Setting Up Your Store Crop Room
A great crop room is a hallmark of a successful store. People come to a scrapbook store for several reasons, including: to get out of the house and socialize; to get projects done and to gain the use of materials they don’t already own nor have access to. If you have a well-stocked crop room, combined with a homey, welcoming atmosphere, your store is well on its way to being a success.
Stock your crop room with as many “nonconsumables” as you can, planning to add as your business grows. You probably already have a large collection of supplies; throw in what you can. Some of your scrapbooking friends may even be willing to donate unwanted punches, decorative scissors, lettering templates and so on. (More examples of tools to include in your crop room: rubber stamps, foam letter and shape stamps, acrylic paints, eyelet-setting tools, hole punches, paper trimmers, idea books and magazines, circle cutters, ruler and other measuring tools, self-healing cutting mats and paper scraps.) Place these items in labeled drawers, cabinets and on shelves in the crop room. Consider requiring a sign-up system for costlier or easy-to-misplace items such as QuicKutz dies.
Try to make sure each cropper gets at least four feet of table space to herself. A “cramped” cropper is an unhappy cropper. If your store is small, you know all too well that space is at a premium, but if you’ve chosen to have a store where community is key, you need this dedicated space. You can always take down a few tables if you overestimated interest in classes and crops, or if attendance is seasonal.
There are basically two models to consider: Charging for use of your crop room, or offering its use for free to customers. Of those stores that charge, some do so by the hour (say, $2 per hour with a $5-a-day maximum), while others charge a flat rate for the day. Others offer “crop club” memberships, often combined with other discounts, in which customers pay a flat monthly or quarterly fee that includes access to the crop room. You could also sell a separate crop card that allows access only to a select type of nonconsumable tool or gear. (For example, classroom teachers who don’t necessarily scrapbook may be happy to pay $5 a semester for use of paper punches and die-cutting tools such as QuicKutz and Sizzix.) Maybe you’ll want to provide a computer and printer for on-site journaling (be aware of copyright laws), or even a photo printer. Some stores have invested in pricey lab-quality photo kiosks, and Creating Keepsakes has introduced such a product to the retail store market.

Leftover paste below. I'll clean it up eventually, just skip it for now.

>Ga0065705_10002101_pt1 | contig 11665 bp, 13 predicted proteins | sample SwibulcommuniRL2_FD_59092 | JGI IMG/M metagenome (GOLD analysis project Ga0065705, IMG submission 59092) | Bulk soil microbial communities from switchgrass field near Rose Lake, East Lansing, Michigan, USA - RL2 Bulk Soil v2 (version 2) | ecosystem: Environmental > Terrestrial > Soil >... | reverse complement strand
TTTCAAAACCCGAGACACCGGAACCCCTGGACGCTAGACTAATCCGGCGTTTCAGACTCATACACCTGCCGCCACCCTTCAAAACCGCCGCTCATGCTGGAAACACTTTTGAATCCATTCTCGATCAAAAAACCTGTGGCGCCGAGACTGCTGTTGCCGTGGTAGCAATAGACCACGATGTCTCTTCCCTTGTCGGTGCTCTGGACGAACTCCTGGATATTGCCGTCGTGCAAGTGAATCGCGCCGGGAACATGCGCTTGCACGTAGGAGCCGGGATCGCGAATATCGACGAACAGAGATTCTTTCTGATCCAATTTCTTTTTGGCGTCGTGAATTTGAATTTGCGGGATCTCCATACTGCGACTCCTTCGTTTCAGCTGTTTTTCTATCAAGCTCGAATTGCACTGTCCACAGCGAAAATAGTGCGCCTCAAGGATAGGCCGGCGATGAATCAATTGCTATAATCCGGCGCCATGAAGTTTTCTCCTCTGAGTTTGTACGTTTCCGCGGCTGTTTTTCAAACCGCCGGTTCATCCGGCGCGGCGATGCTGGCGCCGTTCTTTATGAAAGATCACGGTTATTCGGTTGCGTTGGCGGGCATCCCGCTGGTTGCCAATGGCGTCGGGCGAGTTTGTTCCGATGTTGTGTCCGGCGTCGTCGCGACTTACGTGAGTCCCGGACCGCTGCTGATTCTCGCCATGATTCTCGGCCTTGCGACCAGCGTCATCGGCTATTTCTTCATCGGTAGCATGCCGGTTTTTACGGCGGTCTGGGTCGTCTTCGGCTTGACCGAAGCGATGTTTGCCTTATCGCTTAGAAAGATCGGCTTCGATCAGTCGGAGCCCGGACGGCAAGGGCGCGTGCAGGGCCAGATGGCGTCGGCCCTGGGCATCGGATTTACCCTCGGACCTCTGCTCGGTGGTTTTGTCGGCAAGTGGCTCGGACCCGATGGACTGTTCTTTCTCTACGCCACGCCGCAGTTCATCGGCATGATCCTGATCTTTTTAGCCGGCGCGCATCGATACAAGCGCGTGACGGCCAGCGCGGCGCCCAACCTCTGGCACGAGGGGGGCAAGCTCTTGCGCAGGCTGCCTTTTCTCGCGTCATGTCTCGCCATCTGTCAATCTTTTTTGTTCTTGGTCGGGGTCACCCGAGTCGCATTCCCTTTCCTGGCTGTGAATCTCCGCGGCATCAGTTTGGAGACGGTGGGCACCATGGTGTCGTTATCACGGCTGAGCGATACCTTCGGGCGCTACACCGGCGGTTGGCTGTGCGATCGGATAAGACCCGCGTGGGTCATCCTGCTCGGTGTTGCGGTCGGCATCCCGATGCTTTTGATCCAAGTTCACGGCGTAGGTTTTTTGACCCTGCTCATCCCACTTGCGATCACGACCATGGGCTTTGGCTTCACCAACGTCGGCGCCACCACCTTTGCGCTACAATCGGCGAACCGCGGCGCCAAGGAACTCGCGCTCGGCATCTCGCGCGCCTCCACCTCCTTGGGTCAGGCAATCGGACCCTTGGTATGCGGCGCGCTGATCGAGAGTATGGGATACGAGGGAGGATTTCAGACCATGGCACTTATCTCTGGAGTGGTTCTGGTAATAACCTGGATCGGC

You will need to decide how crop room users will keep track of their purchases. Some store owners are more comfortable with a “pay as you go” policy, under which customers must “check out” at the register each time they select and use a product. This can be disruptive to the scrapbooker, but helps ensure that no purchases are overlooked. Others enact an honor system whereby croppers keep track of what they’ve selected and pay all at once at the end of their crop session.